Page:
More importantly, the party was for kids with cancer. There were at least 70 happy kids bouncing around, some with no hair, others with large braces, some with deformities, but all laughing at the four clowns running the show. To see all of them meeting their personal hero Farid, a once-in-a-lifetime moment, was amazing.
Cris and I traveled to Armenia to meet CS Camilo and Juanita... And seven other CS members sleeping on the floor! CS Bernardo, Melek, Cielo, Uri, Sebastian, Emily, Cesar, and Marie.

Uri, Cris, and I headed to a Mariposario, a butterfly farm, outside of Armenia. The grounds were SO lovely - We hardly saw any butterflies in the enclosed garden, but we did have a four hour tour walking amongst rare trees, flowers, and shrubs, and learning about both them and native species. I took a substantial amount of photos. I thought of my mum and also missed my own flower gardens. It was an amazing time.
BEST part of the entire trip: Remember Slimy the Worm from Sesame Street? I found him in the gardens. And he even wanted to crawl on my finger!!! I actually believe it was Slimy Jr - Because he was only about 1cm long. I laughed hard.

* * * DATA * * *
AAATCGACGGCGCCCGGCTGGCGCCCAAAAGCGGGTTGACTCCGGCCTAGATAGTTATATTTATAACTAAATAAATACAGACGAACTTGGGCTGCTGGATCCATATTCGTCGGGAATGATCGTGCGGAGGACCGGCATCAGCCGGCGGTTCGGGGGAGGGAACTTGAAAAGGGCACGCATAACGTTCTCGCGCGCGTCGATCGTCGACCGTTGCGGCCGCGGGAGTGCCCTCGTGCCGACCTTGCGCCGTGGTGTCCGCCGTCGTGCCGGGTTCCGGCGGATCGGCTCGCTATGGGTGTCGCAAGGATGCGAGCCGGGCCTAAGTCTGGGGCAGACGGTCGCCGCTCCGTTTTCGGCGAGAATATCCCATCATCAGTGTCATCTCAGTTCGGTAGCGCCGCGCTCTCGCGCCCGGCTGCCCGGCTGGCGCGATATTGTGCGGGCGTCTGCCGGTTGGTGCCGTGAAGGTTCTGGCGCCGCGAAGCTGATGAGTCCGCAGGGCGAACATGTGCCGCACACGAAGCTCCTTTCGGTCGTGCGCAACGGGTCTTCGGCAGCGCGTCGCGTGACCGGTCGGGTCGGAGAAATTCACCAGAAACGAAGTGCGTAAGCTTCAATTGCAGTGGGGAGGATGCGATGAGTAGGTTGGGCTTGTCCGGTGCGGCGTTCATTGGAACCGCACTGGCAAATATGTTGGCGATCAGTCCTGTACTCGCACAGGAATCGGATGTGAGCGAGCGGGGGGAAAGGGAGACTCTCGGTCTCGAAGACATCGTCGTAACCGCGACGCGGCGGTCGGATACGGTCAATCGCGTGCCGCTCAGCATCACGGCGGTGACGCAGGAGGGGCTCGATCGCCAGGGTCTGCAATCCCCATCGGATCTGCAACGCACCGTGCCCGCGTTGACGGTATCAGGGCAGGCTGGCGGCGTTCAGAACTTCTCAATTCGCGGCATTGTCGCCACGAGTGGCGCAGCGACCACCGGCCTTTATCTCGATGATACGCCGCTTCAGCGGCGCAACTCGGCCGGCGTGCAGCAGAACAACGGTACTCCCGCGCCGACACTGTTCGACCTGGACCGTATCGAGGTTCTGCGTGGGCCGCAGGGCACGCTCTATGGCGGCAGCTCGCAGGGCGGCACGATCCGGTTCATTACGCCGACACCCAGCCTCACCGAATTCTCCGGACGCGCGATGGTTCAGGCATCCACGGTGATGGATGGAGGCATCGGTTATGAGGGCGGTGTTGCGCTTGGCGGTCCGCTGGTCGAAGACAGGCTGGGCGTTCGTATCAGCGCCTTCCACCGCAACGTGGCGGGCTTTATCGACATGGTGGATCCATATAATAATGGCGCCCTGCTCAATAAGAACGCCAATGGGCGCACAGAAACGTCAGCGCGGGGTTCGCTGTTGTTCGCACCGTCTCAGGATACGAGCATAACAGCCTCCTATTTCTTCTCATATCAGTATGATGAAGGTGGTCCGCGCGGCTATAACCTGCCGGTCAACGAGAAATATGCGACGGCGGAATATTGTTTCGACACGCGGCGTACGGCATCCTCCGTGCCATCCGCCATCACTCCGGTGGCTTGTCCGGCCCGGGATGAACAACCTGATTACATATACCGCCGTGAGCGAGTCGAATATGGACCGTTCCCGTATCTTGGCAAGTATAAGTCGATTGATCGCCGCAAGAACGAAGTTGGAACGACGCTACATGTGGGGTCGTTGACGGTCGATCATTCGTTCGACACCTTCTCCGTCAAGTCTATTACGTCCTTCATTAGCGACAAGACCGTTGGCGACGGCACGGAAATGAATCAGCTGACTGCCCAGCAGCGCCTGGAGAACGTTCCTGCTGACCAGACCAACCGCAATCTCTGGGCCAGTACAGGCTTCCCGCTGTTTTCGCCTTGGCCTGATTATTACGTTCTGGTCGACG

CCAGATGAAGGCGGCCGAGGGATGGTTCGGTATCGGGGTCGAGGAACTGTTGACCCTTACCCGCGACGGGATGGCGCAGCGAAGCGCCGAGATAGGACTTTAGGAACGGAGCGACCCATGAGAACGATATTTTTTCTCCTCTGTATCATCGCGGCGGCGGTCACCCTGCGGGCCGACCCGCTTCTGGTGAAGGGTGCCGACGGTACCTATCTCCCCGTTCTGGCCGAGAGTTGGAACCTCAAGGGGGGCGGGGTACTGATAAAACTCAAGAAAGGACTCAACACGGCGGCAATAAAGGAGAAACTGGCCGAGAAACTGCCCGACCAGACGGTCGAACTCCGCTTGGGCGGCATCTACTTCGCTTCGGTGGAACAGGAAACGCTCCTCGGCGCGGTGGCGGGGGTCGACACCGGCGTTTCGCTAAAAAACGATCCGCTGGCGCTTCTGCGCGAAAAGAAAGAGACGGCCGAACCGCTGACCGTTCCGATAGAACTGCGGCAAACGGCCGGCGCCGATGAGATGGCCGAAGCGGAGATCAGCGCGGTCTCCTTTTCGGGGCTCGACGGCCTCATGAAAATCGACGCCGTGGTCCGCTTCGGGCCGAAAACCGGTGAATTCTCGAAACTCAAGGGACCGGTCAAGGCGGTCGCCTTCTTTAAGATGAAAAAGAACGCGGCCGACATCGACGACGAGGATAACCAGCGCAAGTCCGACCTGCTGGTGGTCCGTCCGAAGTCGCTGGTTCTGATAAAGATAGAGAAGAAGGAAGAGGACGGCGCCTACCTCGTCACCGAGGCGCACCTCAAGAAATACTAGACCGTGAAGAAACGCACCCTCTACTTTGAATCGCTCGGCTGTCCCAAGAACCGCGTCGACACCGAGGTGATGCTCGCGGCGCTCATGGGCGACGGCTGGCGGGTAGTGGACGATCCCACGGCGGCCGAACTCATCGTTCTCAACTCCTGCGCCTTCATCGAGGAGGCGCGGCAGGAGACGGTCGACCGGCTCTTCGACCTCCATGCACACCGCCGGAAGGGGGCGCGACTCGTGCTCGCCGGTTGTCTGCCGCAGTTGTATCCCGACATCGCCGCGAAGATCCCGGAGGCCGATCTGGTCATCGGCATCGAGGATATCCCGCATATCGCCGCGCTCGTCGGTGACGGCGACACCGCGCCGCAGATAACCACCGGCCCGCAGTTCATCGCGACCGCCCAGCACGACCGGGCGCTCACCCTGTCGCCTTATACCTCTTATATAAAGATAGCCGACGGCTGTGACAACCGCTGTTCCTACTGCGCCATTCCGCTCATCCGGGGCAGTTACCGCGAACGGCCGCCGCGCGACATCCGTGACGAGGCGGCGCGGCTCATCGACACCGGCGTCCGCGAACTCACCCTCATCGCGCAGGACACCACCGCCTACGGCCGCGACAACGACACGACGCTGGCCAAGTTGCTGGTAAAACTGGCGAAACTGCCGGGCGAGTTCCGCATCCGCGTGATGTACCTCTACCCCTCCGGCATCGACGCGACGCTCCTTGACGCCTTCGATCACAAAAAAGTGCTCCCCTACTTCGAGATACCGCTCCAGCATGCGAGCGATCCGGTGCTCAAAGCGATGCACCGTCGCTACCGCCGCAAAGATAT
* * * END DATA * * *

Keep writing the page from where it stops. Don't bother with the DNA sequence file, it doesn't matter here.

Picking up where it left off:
Mari (France), Cris, and I headed to a coffee plantation. We followed the entire process from harvesting the bean, husking it, drying the green seed, roasting it, and tasting two types of coffee beverages, both Chaqueta and Tinto. By the way - you need 7 grams of finely ground beans per 100cm cup of coffee, and you do need to heat it to precisely 22 degrees C. By the way - Please wait four minutes for the filtration process to complete.
Sleep: Armenia at Camilo's house. He and Juanita are SO wonderful! They play 50's and 60's music from the US all the time. :)

Cris and I wandered downtown Armenia. It was far from impressive. Noteworthy moment: I was wandering in the main square looking at screenprint art exposition and happened by a little cafe. The blaring music? KENNY G!!!! AHHHH! Memories of my mom endlessly playing the music as I was growing up! (Now where are my disks of Enya???)

June 11, 2009

Loving Colombia


Here’s a letter chock full of generalities and stereotypes. If you are from Ecuador or Colombia and unhappy with my words… Remember, this is my experience, and it is worth respect.